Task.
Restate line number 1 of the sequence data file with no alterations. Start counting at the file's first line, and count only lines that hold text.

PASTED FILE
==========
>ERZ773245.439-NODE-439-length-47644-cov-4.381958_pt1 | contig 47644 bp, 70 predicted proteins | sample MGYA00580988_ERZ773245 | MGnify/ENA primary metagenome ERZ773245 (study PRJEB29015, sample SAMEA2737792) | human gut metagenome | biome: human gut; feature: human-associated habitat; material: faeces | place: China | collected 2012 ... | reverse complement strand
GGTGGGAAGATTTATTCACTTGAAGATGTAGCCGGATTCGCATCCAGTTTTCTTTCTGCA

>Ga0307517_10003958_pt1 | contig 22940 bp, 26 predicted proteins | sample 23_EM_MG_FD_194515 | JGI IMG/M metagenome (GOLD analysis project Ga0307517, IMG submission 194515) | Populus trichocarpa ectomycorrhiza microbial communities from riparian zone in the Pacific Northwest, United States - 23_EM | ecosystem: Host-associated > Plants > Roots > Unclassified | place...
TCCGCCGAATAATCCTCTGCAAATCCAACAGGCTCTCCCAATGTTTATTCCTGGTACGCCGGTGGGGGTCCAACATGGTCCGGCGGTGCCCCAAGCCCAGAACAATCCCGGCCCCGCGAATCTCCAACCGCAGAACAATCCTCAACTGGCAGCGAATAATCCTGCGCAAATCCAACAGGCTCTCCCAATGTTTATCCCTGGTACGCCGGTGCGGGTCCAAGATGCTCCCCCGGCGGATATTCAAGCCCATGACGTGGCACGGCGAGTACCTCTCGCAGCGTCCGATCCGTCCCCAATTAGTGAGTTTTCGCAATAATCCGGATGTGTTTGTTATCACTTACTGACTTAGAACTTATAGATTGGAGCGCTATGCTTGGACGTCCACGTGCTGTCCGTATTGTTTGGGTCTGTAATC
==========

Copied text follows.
>ERZ773245.439-NODE-439-length-47644-cov-4.381958_pt1 | contig 47644 bp, 70 predicted proteins | sample MGYA00580988_ERZ773245 | MGnify/ENA primary metagenome ERZ773245 (study PRJEB29015, sample SAMEA2737792) | human gut metagenome | biome: human gut; feature: human-associated habitat; material: faeces | place: China | collected 2012 ... | reverse complement strand